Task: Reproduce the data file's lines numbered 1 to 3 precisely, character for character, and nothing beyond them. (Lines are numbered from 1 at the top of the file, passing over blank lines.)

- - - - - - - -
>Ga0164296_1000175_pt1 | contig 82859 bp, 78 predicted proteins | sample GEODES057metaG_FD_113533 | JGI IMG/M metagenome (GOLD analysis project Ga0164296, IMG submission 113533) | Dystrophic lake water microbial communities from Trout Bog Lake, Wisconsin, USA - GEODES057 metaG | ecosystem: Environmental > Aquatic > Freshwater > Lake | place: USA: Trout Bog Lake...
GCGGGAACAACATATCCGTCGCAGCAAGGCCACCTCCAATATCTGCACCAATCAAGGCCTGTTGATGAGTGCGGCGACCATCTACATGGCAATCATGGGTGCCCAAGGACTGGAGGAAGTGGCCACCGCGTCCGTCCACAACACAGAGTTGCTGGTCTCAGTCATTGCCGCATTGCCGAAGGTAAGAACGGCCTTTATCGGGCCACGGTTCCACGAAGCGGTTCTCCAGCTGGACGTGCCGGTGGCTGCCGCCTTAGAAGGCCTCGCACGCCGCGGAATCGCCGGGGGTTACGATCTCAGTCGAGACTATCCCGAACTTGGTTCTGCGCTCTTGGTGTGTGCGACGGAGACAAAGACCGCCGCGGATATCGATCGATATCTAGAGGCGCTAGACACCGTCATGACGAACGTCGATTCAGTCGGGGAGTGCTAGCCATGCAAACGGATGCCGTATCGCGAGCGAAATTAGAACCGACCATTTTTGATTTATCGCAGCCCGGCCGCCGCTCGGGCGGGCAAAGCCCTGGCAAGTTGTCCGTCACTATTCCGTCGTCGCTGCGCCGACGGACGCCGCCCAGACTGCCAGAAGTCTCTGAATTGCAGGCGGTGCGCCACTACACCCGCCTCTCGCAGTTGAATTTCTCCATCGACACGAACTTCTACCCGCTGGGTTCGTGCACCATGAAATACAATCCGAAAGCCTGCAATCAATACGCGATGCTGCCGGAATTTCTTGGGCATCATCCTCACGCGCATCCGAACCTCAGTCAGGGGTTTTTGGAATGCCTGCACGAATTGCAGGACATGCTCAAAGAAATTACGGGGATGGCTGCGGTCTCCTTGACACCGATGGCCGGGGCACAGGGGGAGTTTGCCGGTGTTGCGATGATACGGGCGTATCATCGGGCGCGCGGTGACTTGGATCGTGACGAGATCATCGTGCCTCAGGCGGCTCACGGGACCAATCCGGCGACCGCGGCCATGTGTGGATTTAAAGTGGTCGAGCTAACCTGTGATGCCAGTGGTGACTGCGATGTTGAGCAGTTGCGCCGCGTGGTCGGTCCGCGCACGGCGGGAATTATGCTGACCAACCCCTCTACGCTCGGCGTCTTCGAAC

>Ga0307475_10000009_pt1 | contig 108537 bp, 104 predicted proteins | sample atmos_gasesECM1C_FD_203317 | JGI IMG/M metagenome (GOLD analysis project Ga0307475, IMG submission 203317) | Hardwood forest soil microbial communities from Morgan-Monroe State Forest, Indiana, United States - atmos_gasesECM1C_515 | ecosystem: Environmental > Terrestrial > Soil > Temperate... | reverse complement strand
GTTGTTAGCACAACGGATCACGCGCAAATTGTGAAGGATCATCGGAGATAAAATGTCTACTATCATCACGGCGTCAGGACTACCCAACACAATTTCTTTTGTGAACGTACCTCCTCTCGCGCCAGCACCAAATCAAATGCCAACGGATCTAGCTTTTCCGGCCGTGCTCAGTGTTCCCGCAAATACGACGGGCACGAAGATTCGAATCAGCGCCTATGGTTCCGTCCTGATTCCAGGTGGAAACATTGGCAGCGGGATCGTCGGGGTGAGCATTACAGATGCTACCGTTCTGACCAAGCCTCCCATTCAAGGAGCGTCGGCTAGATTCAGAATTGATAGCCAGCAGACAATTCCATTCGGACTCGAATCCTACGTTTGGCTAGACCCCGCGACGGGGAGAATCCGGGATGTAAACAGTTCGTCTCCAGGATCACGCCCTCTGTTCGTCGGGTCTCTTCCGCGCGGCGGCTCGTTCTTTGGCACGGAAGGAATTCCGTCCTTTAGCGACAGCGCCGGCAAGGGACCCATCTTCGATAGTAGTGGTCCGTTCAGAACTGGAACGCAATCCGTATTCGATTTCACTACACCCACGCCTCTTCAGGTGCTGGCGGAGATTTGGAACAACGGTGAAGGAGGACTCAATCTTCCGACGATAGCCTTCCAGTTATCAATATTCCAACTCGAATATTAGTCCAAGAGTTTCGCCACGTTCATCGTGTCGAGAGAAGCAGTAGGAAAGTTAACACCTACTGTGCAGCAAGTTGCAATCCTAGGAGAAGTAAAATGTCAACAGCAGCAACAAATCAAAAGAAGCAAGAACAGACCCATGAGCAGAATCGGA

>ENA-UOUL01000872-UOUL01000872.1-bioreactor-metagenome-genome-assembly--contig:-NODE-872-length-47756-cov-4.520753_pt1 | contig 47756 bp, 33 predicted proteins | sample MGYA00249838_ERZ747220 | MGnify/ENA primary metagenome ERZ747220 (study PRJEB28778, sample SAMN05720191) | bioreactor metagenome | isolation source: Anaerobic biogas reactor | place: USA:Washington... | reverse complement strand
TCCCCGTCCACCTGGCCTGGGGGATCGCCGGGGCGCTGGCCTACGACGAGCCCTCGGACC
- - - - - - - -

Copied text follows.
>Ga0164296_1000175_pt1 | contig 82859 bp, 78 predicted proteins | sample GEODES057metaG_FD_113533 | JGI IMG/M metagenome (GOLD analysis project Ga0164296, IMG submission 113533) | Dystrophic lake water microbial communities from Trout Bog Lake, Wisconsin, USA - GEODES057 metaG | ecosystem: Environmental > Aquatic > Freshwater > Lake | place: USA: Trout Bog Lake...
GCGGGAACAACATATCCGTCGCAGCAAGGCCACCTCCAATATCTGCACCAATCAAGGCCTGTTGATGAGTGCGGCGACCATCTACATGGCAATCATGGGTGCCCAAGGACTGGAGGAAGTGGCCACCGCGTCCGTCCACAACACAGAGTTGCTGGTCTCAGTCATTGCCGCATTGCCGAAGGTAAGAACGGCCTTTATCGGGCCACGGTTCCACGAAGCGGTTCTCCAGCTGGACGTGCCGGTGGCTGCCGCCTTAGAAGGCCTCGCACGCCGCGGAATCGCCGGGGGTTACGATCTCAGTCGAGACTATCCCGAACTTGGTTCTGCGCTCTTGGTGTGTGCGACGGAGACAAAGACCGCCGCGGATATCGATCGATATCTAGAGGCGCTAGACACCGTCATGACGAACGTCGATTCAGTCGGGGAGTGCTAGCCATGCAAACGGATGCCGTATCGCGAGCGAAATTAGAACCGACCATTTTTGATTTATCGCAGCCCGGCCGCCGCTCGGGCGGGCAAAGCCCTGGCAAGTTGTCCGTCACTATTCCGTCGTCGCTGCGCCGACGGACGCCGCCCAGACTGCCAGAAGTCTCTGAATTGCAGGCGGTGCGCCACTACACCCGCCTCTCGCAGTTGAATTTCTCCATCGACACGAACTTCTACCCGCTGGGTTCGTGCACCATGAAATACAATCCGAAAGCCTGCAATCAATACGCGATGCTGCCGGAATTTCTTGGGCATCATCCTCACGCGCATCCGAACCTCAGTCAGGGGTTTTTGGAATGCCTGCACGAATTGCAGGACATGCTCAAAGAAATTACGGGGATGGCTGCGGTCTCCTTGACACCGATGGCCGGGGCACAGGGGGAGTTTGCCGGTGTTGCGATGATACGGGCGTATCATCGGGCGCGCGGTGACTTGGATCGTGACGAGATCATCGTGCCTCAGGCGGCTCACGGGACCAATCCGGCGACCGCGGCCATGTGTGGATTTAAAGTGGTCGAGCTAACCTGTGATGCCAGTGGTGACTGCGATGTTGAGCAGTTGCGCCGCGTGGTCGGTCCGCGCACGGCGGGAATTATGCTGACCAACCCCTCTACGCTCGGCGTCTTCGAAC

>Ga0307475_10000009_pt1 | contig 108537 bp, 104 predicted proteins | sample atmos_gasesECM1C_FD_203317 | JGI IMG/M metagenome (GOLD analysis project Ga0307475, IMG submission 203317) | Hardwood forest soil microbial communities from Morgan-Monroe State Forest, Indiana, United States - atmos_gasesECM1C_515 | ecosystem: Environmental > Terrestrial > Soil > Temperate... | reverse complement strand